Wednesday, February 15, 2012



"A term used by others, usually being suburban "gangsters", whose lives are absolutely and undeniably defined by what others think. These people "rumble" often and think of themselves as original and/or indestructible. People that use the term "haters" are the lowest stage of the evolutionary scale. They bleed the fastest and have thought processes similar to that of a mentally underdeveloped cat." -Urban Dictionary

Good evening, class. The lesson today will consist of proper composure, maturity and eloquence when facing a debate.

Let me begin with a quick history, if you'll allow me.

In 1804, Vice President Andrew Burr shot and fatally wounded Alexander Hamilton, the first US Secretary of the Treasury. The duel that spurred legend was held in response to years of verbal public jabbing on both sides.

At that time, the Northern United States were outlawing such barbaric practices in hopes that all people could learn to use their words in such a way that they could not only express their feelings, but do so in a respectful way.

208 years later, in the age of the Internet and the Beiber (Beeber? Seeger?Beuber? I don't know...), the collective conversation of ideas can be paraphrased as this:

All of the passion of a political duel, but it lacks humanity, no?

Which brings us to this lesson. In this lesson, we will learn to accept dissent, analyze it, and respond in a way that would be more so what Mrs. Hamilton was probably hoping for.

Our subject this evening will be movies, prominently "Sucker-Punch," the all-sizzle, no-steak mindless film made for the adoration of incessant tweens.

Now I hear the rumblings in the back of the class. When people--in this case critics, which are sometimes barely human-- make statements like the one I just made, they are commonly answered in two ways. If the reply is in agreement, it's a simple matter of praise. However, if the reply is in dissent you will see all manner of juvenile retorts. Such as this:

CRITIC: "The movie spins out of control, until it collapses in a heap, senseless."

READER RESPONSE: "Well apparently you dont get the message of this movie its not just about fighting!!! Maybe somday sense will smack you in the face and you'll kno how much of a amazing movie this is!"

The replier made their point, but at the cost of any possible respect to be earned. If the movie is "not just about fighting," perhaps the reader should volunteer what other elements the critic had missed. Such an answer, if done properly would debase the critic's talent and earn the replier a valid point.

The other comment is rather hostile. To say the critic needs to be physically assaulted by sense itself is not only improbable; it's also being ranted in a statement riddled with misspellings and grammatical errors. Sense seems to have left the debate before it began!

Let's try another:

CRITIC: "I'm glad I saw Twilight for one reason: It made the phrase 'jump the shark' obsolete, to be potentially replaced with 'The vampires are playing baseball.'"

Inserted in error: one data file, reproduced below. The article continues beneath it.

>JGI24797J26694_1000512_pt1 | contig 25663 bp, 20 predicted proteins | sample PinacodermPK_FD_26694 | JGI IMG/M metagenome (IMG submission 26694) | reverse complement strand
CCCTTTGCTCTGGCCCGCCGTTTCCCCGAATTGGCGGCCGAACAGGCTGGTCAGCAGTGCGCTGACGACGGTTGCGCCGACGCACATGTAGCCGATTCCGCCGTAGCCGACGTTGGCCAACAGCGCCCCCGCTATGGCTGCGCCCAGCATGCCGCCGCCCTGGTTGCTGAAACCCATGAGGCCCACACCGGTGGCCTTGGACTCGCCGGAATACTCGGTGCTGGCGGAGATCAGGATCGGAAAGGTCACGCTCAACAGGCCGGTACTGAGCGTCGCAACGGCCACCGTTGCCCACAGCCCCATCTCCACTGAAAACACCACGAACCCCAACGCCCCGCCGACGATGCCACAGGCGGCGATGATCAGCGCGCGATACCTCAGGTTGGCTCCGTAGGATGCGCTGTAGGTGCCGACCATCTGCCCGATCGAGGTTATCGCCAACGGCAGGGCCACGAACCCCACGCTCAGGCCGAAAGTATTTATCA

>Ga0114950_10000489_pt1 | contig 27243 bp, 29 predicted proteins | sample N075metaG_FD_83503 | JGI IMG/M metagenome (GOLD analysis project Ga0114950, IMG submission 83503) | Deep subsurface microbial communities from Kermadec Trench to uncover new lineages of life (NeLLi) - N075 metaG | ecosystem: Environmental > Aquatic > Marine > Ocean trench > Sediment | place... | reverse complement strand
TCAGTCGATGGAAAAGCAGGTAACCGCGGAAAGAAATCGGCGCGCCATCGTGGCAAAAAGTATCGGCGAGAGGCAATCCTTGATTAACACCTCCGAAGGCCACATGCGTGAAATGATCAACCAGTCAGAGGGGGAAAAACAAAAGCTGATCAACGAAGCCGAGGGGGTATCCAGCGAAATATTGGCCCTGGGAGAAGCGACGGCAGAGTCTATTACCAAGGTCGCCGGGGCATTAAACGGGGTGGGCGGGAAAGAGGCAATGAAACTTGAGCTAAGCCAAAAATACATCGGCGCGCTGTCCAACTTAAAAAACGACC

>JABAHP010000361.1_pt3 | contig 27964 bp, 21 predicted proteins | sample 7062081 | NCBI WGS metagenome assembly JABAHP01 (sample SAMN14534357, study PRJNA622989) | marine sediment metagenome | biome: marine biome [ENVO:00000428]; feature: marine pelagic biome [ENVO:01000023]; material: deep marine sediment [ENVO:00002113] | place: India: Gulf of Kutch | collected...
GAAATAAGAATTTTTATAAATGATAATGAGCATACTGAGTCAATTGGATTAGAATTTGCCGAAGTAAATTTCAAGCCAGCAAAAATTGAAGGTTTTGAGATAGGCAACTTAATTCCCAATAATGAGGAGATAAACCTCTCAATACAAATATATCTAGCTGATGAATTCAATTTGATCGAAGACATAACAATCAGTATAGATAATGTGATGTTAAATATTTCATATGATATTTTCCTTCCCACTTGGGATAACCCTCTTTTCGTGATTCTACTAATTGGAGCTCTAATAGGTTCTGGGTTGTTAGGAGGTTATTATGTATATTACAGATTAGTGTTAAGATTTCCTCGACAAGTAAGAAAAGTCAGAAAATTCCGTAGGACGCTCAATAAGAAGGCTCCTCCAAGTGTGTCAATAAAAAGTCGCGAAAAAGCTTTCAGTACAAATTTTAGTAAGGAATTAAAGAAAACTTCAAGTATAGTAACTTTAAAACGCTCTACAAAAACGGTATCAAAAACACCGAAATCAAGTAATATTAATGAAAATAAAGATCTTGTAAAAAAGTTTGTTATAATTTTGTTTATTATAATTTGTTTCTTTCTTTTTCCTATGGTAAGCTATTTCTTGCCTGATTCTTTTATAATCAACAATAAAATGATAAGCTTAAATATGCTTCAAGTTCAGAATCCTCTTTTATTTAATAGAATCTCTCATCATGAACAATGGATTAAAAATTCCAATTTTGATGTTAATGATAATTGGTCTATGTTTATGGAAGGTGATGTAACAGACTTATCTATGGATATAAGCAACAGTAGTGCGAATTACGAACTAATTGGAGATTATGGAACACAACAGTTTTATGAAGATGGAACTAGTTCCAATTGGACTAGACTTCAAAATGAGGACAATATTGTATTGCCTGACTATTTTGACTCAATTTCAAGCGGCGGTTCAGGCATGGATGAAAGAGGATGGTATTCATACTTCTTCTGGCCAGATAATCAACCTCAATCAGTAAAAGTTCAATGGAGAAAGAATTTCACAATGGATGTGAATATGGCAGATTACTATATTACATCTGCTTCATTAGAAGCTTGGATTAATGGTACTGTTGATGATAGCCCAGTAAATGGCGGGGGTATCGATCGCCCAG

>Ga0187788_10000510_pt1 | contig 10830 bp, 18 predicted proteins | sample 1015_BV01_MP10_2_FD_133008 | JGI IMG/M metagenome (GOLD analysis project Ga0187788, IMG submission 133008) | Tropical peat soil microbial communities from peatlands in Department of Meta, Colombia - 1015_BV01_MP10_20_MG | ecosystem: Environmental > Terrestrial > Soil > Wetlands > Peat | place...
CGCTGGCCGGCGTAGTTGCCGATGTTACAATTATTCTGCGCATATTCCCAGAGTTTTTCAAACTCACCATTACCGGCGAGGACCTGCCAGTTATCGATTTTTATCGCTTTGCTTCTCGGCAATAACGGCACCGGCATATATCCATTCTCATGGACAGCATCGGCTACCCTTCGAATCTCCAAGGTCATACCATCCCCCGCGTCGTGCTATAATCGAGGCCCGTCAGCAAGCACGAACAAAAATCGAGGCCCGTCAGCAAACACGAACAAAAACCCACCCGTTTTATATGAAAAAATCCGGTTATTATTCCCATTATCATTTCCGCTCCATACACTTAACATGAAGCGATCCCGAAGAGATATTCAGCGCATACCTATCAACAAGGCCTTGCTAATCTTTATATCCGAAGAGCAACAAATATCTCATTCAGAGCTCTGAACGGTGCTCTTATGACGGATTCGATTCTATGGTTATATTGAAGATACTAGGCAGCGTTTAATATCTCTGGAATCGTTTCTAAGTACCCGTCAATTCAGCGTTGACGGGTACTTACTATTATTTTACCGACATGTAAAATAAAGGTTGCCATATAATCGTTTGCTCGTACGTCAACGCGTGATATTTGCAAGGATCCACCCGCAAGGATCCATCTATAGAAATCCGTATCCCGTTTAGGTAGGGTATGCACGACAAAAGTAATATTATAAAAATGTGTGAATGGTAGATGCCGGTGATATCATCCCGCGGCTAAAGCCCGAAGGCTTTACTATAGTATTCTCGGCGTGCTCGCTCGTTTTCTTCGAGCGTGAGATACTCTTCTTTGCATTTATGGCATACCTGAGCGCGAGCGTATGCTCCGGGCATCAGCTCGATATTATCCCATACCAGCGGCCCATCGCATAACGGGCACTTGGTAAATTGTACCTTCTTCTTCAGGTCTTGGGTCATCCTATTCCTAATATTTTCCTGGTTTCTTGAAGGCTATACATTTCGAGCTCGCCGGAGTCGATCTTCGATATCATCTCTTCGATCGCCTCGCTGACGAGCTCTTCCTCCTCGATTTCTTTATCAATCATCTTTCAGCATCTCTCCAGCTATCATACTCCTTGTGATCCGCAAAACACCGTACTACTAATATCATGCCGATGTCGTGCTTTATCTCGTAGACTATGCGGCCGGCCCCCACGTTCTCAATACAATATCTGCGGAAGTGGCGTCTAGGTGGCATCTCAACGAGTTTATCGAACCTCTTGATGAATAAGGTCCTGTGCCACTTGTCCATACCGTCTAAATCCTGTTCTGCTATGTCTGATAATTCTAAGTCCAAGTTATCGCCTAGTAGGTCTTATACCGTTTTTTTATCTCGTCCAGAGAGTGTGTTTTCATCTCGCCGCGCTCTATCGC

READER: "your an idiot. i can admit that it wasnt an unbelievable film but this film was made for fans of the books (mostly teenage girls) and not old, cranky, male critics! the cast and crew continuously said 'oh, well were doing this for you guys, the fans of the books.'"

A rather creative hit from the critic, leaving the response falling short. Rule of thumb, everyone: to make a valid argument, it's a battle of wits; if you don't stack up, shut up. Write that down, that's on the test.

Also, the reader made two major mistakes. First, they made an excluding statement. Saying things like "X is just not for you!" or "You just don't get Y!" than you are limiting the art in question. Major motion pictures, in this instance, are made for the general public. Corporate studios don't give millions of dollars to only entertain SOME people. So if someone "just doesn't get it," then in a certain way what you're defending has failed.

Second, the reader made it an issue of sex. Suddenly, the debate isn't about the merit of the work, it's a matter of only a certain sex or creed or mindset can enjoy it. Maybe that makes it special, but again, it leaves it open to more scrutiny. By saying something can only be enjoyed by a certain group, you're fortifying the fact that the person you arre debating is correct in not liking it. This is more of a retreating tactic. If you resort to either of these two arguments, you are waving a white flag.

The idea of debate is to respectfully state sides of an argument until you reach an understanding of each other, even if you don't agree. When someone says something that you don't agree with, learn to use the English language to your advantage. It's simple to make a blanket statement and then retreat from the discussion. It's common these days; the Internet is slowly breeding a generation of cowards and cynics who will not be able to argue about something without it leading to divorce, violence or murder.

It is impossible to distance yourself from the Internet, so the best thing you can do is take part in a discussion. If someone you know makes a statement you disagree with, start here: State your belief, state why you believe it, ask questions about their statement IN ORDER TO GAIN CLARITY. No need for barbed comments, insulting statements or name calling.

One of the greatest gifts is the gift of communication. It's right up there with Lemon Ginger tea and the wheel. And the last thing we need is a generation of people who can't debate things without throwing hot tea at each other and running our pets over.

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